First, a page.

Emissions Gap Report from the UN Environment Programme (UNEP) finds that current pledges under the Paris Agreement put the world on track for a 2.5-2.9 degrees Celsius temperature rise above pre-industrial levels this century, pointing to the urgent need for increased climate action.
Released ahead of the 2023 climate summit in Dubai, the Emissions Gap Report 2023: Broken Record — Temperatures hit new highs, yet world fails to cut emissions (again), finds that global low-carbon transformations are needed to deliver cuts to predicted 2030 greenhouse gas emissions of 28 per cent for a two-degree pathway and 42 per cent for a 1.5-degree pathway.
«We know it is still possible to make the 1.5 degree limit a reality. It requires tearing out the poisoned root of the climate crisis: fossil fuels.
And it demands a just, equitable renewables transition,» said Antonio Guterres, UN Secretary-General.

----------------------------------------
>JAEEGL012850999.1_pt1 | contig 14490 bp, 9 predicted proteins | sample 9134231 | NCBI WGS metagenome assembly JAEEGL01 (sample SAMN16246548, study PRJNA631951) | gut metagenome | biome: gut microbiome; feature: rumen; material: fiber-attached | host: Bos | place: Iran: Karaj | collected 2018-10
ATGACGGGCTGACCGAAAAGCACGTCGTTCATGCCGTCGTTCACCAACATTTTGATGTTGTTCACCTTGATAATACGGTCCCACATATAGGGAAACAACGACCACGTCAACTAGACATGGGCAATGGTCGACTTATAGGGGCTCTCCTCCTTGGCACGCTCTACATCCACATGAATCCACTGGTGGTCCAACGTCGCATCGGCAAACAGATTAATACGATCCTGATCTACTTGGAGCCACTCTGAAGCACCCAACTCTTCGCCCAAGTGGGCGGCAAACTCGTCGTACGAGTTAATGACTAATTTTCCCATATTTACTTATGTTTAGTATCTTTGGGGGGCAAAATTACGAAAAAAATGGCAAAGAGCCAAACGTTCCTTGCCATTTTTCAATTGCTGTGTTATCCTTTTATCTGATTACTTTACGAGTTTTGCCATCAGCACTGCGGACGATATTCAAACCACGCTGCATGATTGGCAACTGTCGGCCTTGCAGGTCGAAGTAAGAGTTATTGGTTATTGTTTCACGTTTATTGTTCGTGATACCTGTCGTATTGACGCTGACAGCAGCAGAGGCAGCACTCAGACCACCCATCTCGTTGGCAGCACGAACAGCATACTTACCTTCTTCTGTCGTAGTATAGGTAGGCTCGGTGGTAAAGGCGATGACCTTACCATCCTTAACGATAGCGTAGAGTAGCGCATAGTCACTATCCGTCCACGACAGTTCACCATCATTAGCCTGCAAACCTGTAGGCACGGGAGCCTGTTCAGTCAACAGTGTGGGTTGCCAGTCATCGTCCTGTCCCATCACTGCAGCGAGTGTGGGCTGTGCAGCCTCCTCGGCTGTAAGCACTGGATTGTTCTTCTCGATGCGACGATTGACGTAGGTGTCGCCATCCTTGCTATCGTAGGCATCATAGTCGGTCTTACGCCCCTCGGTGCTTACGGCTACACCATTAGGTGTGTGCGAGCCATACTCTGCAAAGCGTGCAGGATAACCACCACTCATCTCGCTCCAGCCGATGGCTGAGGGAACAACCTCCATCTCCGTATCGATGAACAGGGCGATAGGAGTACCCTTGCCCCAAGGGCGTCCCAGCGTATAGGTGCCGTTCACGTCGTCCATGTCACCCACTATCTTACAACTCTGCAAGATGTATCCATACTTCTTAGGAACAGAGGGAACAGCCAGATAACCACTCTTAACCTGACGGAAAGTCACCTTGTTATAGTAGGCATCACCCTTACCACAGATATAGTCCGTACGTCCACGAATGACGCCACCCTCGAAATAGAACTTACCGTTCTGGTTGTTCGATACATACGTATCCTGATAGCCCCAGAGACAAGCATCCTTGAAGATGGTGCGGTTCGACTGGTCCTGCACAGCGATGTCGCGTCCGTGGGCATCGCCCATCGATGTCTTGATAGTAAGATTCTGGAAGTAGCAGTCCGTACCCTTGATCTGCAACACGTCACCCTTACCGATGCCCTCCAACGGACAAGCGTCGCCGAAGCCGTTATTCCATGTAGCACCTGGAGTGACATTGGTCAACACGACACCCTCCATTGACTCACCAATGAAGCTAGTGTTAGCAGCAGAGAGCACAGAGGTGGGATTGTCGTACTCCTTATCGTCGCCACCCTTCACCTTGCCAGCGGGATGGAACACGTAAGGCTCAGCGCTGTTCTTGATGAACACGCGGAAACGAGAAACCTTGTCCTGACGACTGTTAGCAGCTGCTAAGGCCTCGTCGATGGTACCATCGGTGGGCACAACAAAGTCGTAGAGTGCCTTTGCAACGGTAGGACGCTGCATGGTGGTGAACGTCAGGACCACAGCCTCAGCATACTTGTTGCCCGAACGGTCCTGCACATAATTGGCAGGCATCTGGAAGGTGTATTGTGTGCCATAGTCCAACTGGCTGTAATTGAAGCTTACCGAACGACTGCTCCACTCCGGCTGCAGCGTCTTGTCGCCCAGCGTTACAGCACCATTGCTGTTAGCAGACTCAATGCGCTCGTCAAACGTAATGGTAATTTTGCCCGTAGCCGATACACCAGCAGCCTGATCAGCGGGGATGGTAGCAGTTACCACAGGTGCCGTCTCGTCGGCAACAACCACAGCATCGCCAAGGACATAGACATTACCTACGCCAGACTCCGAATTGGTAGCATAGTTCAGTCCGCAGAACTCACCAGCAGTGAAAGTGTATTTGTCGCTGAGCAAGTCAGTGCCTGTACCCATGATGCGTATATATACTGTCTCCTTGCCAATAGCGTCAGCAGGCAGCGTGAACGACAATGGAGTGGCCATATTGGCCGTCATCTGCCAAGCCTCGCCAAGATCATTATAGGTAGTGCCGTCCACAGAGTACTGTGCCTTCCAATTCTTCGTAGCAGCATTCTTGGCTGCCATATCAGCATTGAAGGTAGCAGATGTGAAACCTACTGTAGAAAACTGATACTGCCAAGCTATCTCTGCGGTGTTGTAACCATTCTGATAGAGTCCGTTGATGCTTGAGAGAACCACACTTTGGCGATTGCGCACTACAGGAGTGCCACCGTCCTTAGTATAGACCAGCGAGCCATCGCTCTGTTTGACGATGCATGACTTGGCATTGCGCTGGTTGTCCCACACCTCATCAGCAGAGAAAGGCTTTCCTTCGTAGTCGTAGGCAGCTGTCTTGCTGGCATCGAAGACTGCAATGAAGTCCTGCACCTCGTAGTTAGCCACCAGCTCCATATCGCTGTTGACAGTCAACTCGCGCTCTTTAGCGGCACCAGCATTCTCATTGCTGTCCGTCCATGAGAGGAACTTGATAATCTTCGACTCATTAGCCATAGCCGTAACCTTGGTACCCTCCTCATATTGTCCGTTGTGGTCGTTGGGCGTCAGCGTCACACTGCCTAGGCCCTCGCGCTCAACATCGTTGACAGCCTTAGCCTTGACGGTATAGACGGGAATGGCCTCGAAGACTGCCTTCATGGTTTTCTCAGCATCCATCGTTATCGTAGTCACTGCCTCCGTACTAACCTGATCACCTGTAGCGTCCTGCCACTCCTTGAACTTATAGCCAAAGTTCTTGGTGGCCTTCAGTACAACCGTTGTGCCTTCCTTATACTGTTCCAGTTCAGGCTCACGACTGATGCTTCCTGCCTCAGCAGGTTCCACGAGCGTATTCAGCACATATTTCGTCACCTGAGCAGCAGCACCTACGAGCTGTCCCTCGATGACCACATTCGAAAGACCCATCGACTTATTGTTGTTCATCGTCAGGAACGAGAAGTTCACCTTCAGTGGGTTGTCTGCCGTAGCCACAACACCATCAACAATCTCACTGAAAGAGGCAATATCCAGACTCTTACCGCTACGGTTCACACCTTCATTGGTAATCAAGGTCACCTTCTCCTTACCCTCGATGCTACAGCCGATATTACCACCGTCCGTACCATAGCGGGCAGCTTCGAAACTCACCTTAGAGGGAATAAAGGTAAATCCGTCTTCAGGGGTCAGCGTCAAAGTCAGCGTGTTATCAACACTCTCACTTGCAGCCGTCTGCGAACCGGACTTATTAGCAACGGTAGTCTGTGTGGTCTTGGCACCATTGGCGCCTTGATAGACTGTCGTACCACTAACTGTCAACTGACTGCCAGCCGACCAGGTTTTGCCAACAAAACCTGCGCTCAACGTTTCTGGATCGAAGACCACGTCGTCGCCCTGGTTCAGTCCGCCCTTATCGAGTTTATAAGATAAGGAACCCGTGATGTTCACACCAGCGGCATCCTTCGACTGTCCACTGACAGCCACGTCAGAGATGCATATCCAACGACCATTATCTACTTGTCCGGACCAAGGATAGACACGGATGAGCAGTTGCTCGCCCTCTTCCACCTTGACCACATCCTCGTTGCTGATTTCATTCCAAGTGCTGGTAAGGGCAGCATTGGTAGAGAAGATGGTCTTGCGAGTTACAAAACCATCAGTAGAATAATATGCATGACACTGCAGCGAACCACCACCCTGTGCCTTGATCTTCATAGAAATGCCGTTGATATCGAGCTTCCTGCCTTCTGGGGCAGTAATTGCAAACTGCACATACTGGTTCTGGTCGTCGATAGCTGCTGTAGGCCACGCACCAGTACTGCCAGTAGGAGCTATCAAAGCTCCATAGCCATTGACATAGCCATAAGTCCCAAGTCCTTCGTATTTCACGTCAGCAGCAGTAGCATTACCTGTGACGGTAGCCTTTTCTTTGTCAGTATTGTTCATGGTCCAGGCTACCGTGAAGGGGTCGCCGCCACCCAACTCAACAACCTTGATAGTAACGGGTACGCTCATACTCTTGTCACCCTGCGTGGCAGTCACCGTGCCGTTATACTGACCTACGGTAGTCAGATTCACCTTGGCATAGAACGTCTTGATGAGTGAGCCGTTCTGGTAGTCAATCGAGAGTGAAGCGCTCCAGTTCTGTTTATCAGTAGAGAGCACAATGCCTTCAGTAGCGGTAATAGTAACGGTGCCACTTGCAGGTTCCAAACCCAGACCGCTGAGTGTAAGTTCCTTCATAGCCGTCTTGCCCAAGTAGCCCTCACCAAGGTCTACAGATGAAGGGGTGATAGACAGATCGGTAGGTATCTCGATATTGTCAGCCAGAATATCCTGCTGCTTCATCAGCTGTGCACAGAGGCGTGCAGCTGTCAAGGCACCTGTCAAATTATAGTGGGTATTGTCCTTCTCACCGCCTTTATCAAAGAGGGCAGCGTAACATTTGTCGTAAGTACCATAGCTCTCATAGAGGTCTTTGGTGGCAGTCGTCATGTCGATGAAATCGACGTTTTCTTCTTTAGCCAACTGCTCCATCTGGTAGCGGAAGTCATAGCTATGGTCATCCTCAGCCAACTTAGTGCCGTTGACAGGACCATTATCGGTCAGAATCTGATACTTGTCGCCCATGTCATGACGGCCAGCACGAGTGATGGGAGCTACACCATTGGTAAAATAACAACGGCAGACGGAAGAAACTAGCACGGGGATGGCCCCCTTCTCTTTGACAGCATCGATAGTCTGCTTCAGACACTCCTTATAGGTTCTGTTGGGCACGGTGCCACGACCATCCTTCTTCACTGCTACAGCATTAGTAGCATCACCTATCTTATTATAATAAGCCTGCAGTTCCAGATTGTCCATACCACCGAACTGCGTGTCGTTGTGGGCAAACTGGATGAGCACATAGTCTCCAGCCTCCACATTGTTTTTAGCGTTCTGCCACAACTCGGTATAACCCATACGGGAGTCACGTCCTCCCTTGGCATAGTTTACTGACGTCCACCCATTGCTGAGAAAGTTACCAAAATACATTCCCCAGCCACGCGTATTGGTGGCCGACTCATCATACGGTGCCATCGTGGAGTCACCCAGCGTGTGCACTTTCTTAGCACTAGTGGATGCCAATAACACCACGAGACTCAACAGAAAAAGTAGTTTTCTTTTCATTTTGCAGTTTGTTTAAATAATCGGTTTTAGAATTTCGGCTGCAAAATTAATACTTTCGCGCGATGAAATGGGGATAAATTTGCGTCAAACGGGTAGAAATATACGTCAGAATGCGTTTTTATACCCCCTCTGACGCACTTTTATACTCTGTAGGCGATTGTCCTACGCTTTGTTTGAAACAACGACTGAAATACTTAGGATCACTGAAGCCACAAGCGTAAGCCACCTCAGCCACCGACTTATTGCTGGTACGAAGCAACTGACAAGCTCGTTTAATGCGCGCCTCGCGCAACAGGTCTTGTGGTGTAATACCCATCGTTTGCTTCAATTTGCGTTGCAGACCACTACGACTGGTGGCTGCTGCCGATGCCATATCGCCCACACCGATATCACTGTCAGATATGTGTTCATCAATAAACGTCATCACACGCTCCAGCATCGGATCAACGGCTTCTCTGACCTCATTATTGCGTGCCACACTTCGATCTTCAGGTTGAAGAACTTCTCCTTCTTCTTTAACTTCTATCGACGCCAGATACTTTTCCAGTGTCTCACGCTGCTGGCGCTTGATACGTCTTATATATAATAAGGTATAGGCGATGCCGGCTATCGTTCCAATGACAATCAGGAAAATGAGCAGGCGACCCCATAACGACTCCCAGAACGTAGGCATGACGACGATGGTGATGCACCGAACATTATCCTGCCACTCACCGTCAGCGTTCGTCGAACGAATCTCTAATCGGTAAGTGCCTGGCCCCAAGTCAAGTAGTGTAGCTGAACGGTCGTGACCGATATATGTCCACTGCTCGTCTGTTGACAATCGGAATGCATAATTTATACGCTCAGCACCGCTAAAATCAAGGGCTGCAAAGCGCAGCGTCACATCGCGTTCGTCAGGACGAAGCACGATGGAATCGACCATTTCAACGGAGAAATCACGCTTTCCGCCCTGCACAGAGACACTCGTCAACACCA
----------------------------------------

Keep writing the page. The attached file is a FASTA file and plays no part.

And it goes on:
Maintaining the possibility of achieving the Paris Agreement temperature goals hinges on significantly strengthening mitigation this decade to narrow the emissions gap. This will facilitate more ambitious targets for 2035 in the next round of Nationally Determined Contributions (NDCs) and increase the chances of meeting net-zero pledges, which now cover around 80 per cent of global emissions.
«There is no person or economy left on the planet untouched by climate change, so we need to stop setting unwanted records on greenhouse gas emissions, global temperature highs and extreme weather,» said Inger Andersen, Executive Director of UNEP.
«We must instead lift the needle out of the same old groove of insufficient ambition and not enough action, and start setting other records: on cutting emissions, on green and just transitions and on